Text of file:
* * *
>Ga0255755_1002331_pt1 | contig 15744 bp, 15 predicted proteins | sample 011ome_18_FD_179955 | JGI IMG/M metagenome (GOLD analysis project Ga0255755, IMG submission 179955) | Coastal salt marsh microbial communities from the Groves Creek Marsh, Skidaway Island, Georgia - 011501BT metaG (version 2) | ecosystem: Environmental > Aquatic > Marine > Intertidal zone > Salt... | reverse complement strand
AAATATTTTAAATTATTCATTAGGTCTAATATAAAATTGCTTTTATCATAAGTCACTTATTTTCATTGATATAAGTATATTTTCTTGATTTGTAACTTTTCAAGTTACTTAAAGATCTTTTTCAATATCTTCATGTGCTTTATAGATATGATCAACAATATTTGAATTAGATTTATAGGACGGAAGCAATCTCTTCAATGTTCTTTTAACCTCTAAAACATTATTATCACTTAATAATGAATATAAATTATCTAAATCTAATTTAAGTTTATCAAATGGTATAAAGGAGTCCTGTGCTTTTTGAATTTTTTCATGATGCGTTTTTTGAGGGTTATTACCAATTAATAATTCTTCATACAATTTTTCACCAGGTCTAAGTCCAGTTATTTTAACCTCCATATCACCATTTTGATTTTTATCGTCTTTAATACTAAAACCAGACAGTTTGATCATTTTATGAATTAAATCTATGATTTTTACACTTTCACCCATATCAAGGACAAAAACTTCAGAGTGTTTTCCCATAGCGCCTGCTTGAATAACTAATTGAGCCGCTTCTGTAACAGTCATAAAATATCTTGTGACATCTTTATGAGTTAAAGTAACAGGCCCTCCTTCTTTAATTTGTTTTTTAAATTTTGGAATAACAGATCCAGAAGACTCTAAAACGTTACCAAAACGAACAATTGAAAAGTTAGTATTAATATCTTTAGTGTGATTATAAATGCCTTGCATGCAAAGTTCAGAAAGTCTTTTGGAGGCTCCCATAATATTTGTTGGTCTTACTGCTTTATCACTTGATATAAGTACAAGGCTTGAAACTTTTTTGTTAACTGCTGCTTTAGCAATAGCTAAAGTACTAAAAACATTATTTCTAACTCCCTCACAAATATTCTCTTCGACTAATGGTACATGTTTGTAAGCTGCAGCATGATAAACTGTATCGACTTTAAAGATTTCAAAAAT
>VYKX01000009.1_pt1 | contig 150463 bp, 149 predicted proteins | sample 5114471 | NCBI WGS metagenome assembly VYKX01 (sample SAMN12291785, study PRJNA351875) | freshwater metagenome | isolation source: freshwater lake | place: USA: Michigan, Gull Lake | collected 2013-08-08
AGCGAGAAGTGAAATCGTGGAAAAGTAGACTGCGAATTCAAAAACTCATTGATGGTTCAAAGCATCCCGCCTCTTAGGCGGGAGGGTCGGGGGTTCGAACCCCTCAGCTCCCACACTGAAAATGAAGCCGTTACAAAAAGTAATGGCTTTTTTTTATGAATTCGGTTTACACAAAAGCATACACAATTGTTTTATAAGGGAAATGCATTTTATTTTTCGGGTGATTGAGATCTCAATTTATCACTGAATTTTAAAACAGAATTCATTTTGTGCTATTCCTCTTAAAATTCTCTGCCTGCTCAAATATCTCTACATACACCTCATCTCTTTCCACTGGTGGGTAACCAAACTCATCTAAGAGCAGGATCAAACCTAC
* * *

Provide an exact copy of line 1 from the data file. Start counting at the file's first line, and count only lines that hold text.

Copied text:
>Ga0255755_1002331_pt1 | contig 15744 bp, 15 predicted proteins | sample 011ome_18_FD_179955 | JGI IMG/M metagenome (GOLD analysis project Ga0255755, IMG submission 179955) | Coastal salt marsh microbial communities from the Groves Creek Marsh, Skidaway Island, Georgia - 011501BT metaG (version 2) | ecosystem: Environmental > Aquatic > Marine > Intertidal zone > Salt... | reverse complement strand